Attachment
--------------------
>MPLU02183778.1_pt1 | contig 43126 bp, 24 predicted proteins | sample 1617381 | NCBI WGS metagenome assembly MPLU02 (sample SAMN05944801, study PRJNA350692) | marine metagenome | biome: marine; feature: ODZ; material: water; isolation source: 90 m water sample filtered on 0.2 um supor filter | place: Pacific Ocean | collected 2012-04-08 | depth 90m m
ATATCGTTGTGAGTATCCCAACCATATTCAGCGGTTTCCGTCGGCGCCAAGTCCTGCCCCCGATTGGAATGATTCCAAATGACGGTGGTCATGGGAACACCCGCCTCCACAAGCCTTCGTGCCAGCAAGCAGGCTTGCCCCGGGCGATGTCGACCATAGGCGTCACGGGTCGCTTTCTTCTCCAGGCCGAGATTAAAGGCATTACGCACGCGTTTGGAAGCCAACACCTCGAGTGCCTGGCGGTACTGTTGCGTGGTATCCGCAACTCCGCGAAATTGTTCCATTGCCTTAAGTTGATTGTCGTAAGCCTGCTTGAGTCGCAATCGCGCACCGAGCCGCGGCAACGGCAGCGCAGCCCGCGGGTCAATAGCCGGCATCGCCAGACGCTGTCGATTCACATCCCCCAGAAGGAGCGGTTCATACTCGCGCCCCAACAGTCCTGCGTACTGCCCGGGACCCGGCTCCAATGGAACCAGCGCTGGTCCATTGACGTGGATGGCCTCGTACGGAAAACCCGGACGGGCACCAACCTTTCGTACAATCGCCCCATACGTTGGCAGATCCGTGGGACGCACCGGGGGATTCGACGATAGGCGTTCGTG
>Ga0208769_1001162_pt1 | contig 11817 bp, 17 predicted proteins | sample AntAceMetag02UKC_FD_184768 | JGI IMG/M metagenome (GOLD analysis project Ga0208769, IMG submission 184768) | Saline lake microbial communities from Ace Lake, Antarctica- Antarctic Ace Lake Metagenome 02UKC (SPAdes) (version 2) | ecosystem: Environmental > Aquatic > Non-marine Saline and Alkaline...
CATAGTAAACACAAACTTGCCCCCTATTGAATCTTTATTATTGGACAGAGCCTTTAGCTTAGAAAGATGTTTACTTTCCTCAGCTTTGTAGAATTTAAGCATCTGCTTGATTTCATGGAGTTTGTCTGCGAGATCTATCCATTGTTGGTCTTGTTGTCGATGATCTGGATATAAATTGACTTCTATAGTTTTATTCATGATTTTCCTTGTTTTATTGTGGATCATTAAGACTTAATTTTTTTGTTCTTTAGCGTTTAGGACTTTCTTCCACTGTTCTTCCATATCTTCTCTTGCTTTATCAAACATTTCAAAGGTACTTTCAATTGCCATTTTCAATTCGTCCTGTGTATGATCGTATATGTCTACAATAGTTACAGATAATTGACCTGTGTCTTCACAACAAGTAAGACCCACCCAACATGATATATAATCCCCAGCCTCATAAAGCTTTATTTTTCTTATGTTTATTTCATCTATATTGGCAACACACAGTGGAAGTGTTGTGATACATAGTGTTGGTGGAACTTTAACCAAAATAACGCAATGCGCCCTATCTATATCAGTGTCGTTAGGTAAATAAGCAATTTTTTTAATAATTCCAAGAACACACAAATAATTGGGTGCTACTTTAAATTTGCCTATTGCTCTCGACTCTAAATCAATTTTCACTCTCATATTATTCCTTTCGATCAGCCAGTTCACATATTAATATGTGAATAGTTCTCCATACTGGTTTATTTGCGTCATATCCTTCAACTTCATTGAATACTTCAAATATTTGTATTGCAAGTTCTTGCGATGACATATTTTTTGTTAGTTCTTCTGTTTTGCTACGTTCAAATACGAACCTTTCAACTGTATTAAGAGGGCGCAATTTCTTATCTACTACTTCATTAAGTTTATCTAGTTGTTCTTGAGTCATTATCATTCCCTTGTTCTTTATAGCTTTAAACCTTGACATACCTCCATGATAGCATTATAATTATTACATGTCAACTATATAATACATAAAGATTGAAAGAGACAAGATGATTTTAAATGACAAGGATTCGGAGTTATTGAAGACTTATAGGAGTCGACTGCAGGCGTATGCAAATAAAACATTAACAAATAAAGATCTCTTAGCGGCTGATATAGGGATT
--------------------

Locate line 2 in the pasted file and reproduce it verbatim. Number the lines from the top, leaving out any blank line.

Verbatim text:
ATATCGTTGTGAGTATCCCAACCATATTCAGCGGTTTCCGTCGGCGCCAAGTCCTGCCCCCGATTGGAATGATTCCAAATGACGGTGGTCATGGGAACACCCGCCTCCACAAGCCTTCGTGCCAGCAAGCAGGCTTGCCCCGGGCGATGTCGACCATAGGCGTCACGGGTCGCTTTCTTCTCCAGGCCGAGATTAAAGGCATTACGCACGCGTTTGGAAGCCAACACCTCGAGTGCCTGGCGGTACTGTTGCGTGGTATCCGCAACTCCGCGAAATTGTTCCATTGCCTTAAGTTGATTGTCGTAAGCCTGCTTGAGTCGCAATCGCGCACCGAGCCGCGGCAACGGCAGCGCAGCCCGCGGGTCAATAGCCGGCATCGCCAGACGCTGTCGATTCACATCCCCCAGAAGGAGCGGTTCATACTCGCGCCCCAACAGTCCTGCGTACTGCCCGGGACCCGGCTCCAATGGAACCAGCGCTGGTCCATTGACGTGGATGGCCTCGTACGGAAAACCCGGACGGGCACCAACCTTTCGTACAATCGCCCCATACGTTGGCAGATCCGTGGGACGCACCGGGGGATTCGACGATAGGCGTTCGTG